albertmills
Topic Author
Posts: 380
Joined: March 13th, 2007, 1:09 pm

hbs grads make 3.3 million over 20 year career: does this sound right to you?"

decent engineers working in the oil and gas industry do make about 165k a year over the course of their careers. check out the salary survey from a professional engineering organization in alberta or texas.people do go into it -- it's just that oil and gas jobs are mostly confined to Alberta and Texas (and the North Sea if you're in Eruope, etc.) , so it's not as well known as, say, IT which is all over the country . The media doesn't pay attention to oil and gas jobs -- they pay attention to what media types find sexy which is programming, consulting and banking, and many college grads don't really know anything beyond what they read in main stream media.Also PhD engineers often get paid less than experienced engineers doing ordinary engineering work for which there is a demand, as PhD's are typically doing something esoteric for which there is not much of a market.Dominic: where can i find a well paid job that requires superb excel skills only? Isn;t the oinyl job that you can get hired for with just a knowledge of excel temp data entry? I've never seen any job adds where excel expertise was the main pre-req.

Caesaria
Posts: 190
Joined: November 25th, 2010, 2:54 pm

hbs grads make 3.3 million over 20 year career: does this sound right to you?"

Last edited by Caesaria on June 14th, 2011, 10:00 pm, edited 1 time in total.

QuantOrDie
Posts: 36
Joined: June 2nd, 2011, 2:23 am

hbs grads make 3.3 million over 20 year career: does this sound right to you?"

QuoteOriginally posted by: albertmillsdecent engineers working in the oil and gas industry do make about 165k a yearThat's an example of the type of highly-demanded specialty I mentioned as a caveat...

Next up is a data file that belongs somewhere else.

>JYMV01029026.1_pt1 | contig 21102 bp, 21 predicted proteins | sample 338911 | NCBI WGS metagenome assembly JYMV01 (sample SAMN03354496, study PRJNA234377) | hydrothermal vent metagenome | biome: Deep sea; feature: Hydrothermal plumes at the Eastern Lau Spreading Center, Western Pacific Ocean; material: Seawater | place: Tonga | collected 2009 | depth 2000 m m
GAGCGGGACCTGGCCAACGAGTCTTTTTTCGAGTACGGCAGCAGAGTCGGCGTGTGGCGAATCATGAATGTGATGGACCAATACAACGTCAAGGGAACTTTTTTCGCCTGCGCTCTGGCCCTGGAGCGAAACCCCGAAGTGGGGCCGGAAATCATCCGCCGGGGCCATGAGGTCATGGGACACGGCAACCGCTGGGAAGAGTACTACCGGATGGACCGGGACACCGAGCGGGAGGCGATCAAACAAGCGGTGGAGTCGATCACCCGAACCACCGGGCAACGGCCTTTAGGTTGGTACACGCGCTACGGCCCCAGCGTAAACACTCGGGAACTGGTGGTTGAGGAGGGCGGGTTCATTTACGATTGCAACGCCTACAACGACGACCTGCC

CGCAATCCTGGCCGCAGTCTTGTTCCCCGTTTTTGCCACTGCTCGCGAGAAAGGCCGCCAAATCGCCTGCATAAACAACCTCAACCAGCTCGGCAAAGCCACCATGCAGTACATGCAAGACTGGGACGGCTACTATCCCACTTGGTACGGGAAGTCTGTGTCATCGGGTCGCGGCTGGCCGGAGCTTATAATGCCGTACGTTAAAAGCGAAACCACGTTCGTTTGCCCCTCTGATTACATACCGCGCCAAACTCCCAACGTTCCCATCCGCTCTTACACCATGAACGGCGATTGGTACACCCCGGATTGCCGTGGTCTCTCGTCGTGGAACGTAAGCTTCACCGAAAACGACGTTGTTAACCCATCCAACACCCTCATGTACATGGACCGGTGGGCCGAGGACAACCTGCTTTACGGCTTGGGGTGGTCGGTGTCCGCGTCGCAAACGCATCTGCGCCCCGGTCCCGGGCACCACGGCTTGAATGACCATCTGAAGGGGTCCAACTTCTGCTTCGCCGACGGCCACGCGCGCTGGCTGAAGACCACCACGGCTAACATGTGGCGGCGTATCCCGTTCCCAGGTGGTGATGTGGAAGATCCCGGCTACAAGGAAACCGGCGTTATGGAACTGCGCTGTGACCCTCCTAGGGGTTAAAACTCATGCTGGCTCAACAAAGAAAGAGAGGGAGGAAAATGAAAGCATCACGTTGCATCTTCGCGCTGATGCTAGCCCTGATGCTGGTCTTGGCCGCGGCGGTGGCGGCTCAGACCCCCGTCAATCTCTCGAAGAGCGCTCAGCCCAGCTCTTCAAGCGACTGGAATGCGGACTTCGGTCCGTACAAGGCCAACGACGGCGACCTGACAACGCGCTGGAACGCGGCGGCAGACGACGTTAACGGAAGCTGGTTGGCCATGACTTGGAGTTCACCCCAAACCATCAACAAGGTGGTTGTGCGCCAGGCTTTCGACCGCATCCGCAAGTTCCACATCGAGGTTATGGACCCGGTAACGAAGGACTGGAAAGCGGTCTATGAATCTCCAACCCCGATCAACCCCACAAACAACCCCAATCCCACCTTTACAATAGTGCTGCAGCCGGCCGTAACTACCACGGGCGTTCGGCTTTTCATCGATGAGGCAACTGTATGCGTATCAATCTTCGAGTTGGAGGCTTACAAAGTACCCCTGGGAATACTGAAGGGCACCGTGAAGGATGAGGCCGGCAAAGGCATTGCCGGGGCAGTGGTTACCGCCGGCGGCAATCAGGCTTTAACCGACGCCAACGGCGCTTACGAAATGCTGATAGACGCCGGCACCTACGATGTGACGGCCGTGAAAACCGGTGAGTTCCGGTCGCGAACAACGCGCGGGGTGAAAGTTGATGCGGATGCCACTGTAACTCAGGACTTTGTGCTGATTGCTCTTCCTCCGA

quantmeh
Posts: 5974
Joined: April 6th, 2007, 1:39 pm

hbs grads make 3.3 million over 20 year career: does this sound right to you?"

engineering is not a good fit for quants. finance is the only place where math majors can make decent money, that's why they flock there

DominicConnor
Posts: 11684
Joined: July 14th, 2002, 3:00 am

hbs grads make 3.3 million over 20 year career: does this sound right to you?"

Last edited by DominicConnor on June 14th, 2011, 10:00 pm, edited 1 time in total.

farmer
Posts: 13477
Joined: December 16th, 2002, 7:09 am

hbs grads make 3.3 million over 20 year career: does this sound right to you?"

QuoteOriginally posted by: DominicConnorMore than once I've considered starting a business called (something like) The Spreadsheet Support Unit. Firms would pay for people who knew Excel deeply, weren't afraid of horribly broken workbooks, and had enough knowledge of various kinds of business to be able to lead people to a world where their spreadsheets worked for them... In terms of demand, I think its a viable business, but getting the staff would be quite horribly hard.I have a similarly viable business idea involving pretty girls who are sane. My advice to girls: Become pretty and sane, and then I will be happy to take your call.

GiusCo
Posts: 124
Joined: March 26th, 2010, 10:00 pm

hbs grads make 3.3 million over 20 year career: does this sound right to you?"

twofish
Posts: 4944
Joined: February 18th, 2005, 6:51 pm

hbs grads make 3.3 million over 20 year career: does this sound right to you?"

QuoteOriginally posted by: mouth589If the above statement had been true all the bright minds in engineering would have gone for degrees in chemical/petroleum engineering.It works the other way. For almost two decades, it was obviously a bad thing for someone that wanted to get ahead to go into petroleum engineering. So what happened is that no one did, and now that we have people retiring, there is a shortage.Personally, if I were thinking ahead, I'd get a degree in agriculture. Fields that are "sexy" get too many people, and fields that aren't don't.QuoteHowever most of the bright engineers are in software industry or doing MBA's in finance , Management consulting etc...Oil companies do hire large numbers of people with CS and MBA degrees.